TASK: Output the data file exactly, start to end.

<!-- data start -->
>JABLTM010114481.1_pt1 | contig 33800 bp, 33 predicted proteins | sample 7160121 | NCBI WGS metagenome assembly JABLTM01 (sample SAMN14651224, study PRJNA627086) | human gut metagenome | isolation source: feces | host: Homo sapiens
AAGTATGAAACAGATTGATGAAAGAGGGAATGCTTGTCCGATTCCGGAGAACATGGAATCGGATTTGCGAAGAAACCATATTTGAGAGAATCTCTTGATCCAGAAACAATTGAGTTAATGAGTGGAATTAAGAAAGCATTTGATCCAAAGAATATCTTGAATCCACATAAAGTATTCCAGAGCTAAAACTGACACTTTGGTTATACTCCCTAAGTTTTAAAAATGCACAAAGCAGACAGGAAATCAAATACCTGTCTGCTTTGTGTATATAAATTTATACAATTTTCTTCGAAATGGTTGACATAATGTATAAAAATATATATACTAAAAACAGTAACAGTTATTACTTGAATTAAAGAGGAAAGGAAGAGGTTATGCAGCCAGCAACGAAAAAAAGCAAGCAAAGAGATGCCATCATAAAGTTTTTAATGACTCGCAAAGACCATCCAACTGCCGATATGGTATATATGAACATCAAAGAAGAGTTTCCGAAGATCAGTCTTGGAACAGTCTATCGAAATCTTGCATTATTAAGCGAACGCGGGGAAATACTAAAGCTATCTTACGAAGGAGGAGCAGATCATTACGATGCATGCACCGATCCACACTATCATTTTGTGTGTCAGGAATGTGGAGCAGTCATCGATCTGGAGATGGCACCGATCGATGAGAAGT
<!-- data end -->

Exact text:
>JABLTM010114481.1_pt1 | contig 33800 bp, 33 predicted proteins | sample 7160121 | NCBI WGS metagenome assembly JABLTM01 (sample SAMN14651224, study PRJNA627086) | human gut metagenome | isolation source: feces | host: Homo sapiens
AAGTATGAAACAGATTGATGAAAGAGGGAATGCTTGTCCGATTCCGGAGAACATGGAATCGGATTTGCGAAGAAACCATATTTGAGAGAATCTCTTGATCCAGAAACAATTGAGTTAATGAGTGGAATTAAGAAAGCATTTGATCCAAAGAATATCTTGAATCCACATAAAGTATTCCAGAGCTAAAACTGACACTTTGGTTATACTCCCTAAGTTTTAAAAATGCACAAAGCAGACAGGAAATCAAATACCTGTCTGCTTTGTGTATATAAATTTATACAATTTTCTTCGAAATGGTTGACATAATGTATAAAAATATATATACTAAAAACAGTAACAGTTATTACTTGAATTAAAGAGGAAAGGAAGAGGTTATGCAGCCAGCAACGAAAAAAAGCAAGCAAAGAGATGCCATCATAAAGTTTTTAATGACTCGCAAAGACCATCCAACTGCCGATATGGTATATATGAACATCAAAGAAGAGTTTCCGAAGATCAGTCTTGGAACAGTCTATCGAAATCTTGCATTATTAAGCGAACGCGGGGAAATACTAAAGCTATCTTACGAAGGAGGAGCAGATCATTACGATGCATGCACCGATCCACACTATCATTTTGTGTGTCAGGAATGTGGAGCAGTCATCGATCTGGAGATGGCACCGATCGATGAGAAGT